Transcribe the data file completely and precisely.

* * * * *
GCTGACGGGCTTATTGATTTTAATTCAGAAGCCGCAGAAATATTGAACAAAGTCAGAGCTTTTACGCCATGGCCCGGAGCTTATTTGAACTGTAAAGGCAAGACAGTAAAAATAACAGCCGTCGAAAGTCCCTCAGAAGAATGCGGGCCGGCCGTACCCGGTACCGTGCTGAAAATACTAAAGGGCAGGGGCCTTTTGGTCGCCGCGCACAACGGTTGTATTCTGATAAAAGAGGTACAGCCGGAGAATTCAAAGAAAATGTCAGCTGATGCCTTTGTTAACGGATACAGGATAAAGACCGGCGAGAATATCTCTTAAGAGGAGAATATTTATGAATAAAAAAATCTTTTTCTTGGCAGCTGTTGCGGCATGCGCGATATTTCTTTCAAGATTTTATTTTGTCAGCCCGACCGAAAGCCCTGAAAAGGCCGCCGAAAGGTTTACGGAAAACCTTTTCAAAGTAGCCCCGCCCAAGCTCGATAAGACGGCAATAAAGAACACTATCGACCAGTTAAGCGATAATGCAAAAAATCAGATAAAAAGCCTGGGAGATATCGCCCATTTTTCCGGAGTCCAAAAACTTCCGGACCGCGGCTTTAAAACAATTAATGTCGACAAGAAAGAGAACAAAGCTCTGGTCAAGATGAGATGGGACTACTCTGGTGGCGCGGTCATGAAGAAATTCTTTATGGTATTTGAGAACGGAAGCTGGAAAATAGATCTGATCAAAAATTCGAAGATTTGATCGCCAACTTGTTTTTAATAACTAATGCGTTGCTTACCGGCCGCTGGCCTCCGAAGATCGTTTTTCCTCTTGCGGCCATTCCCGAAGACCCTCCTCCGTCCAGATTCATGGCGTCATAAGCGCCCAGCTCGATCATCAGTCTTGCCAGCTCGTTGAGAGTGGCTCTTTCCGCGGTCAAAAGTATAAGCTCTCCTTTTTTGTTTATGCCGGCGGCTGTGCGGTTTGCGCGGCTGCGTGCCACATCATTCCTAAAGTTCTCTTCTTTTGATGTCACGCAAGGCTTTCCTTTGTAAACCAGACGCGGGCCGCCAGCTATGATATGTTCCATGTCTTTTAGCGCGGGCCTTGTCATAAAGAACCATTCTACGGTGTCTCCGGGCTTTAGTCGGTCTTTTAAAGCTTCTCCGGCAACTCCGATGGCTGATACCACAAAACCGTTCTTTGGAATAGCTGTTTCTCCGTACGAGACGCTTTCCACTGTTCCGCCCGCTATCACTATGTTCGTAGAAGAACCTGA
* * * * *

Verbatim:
GCTGACGGGCTTATTGATTTTAATTCAGAAGCCGCAGAAATATTGAACAAAGTCAGAGCTTTTACGCCATGGCCCGGAGCTTATTTGAACTGTAAAGGCAAGACAGTAAAAATAACAGCCGTCGAAAGTCCCTCAGAAGAATGCGGGCCGGCCGTACCCGGTACCGTGCTGAAAATACTAAAGGGCAGGGGCCTTTTGGTCGCCGCGCACAACGGTTGTATTCTGATAAAAGAGGTACAGCCGGAGAATTCAAAGAAAATGTCAGCTGATGCCTTTGTTAACGGATACAGGATAAAGACCGGCGAGAATATCTCTTAAGAGGAGAATATTTATGAATAAAAAAATCTTTTTCTTGGCAGCTGTTGCGGCATGCGCGATATTTCTTTCAAGATTTTATTTTGTCAGCCCGACCGAAAGCCCTGAAAAGGCCGCCGAAAGGTTTACGGAAAACCTTTTCAAAGTAGCCCCGCCCAAGCTCGATAAGACGGCAATAAAGAACACTATCGACCAGTTAAGCGATAATGCAAAAAATCAGATAAAAAGCCTGGGAGATATCGCCCATTTTTCCGGAGTCCAAAAACTTCCGGACCGCGGCTTTAAAACAATTAATGTCGACAAGAAAGAGAACAAAGCTCTGGTCAAGATGAGATGGGACTACTCTGGTGGCGCGGTCATGAAGAAATTCTTTATGGTATTTGAGAACGGAAGCTGGAAAATAGATCTGATCAAAAATTCGAAGATTTGATCGCCAACTTGTTTTTAATAACTAATGCGTTGCTTACCGGCCGCTGGCCTCCGAAGATCGTTTTTCCTCTTGCGGCCATTCCCGAAGACCCTCCTCCGTCCAGATTCATGGCGTCATAAGCGCCCAGCTCGATCATCAGTCTTGCCAGCTCGTTGAGAGTGGCTCTTTCCGCGGTCAAAAGTATAAGCTCTCCTTTTTTGTTTATGCCGGCGGCTGTGCGGTTTGCGCGGCTGCGTGCCACATCATTCCTAAAGTTCTCTTCTTTTGATGTCACGCAAGGCTTTCCTTTGTAAACCAGACGCGGGCCGCCAGCTATGATATGTTCCATGTCTTTTAGCGCGGGCCTTGTCATAAAGAACCATTCTACGGTGTCTCCGGGCTTTAGTCGGTCTTTTAAAGCTTCTCCGGCAACTCCGATGGCTGATACCACAAAACCGTTCTTTGGAATAGCTGTTTCTCCGTACGAGACGCTTTCCACTGTTCCGCCCGCTATCACTATGTTCGTAGAAGAACCTGA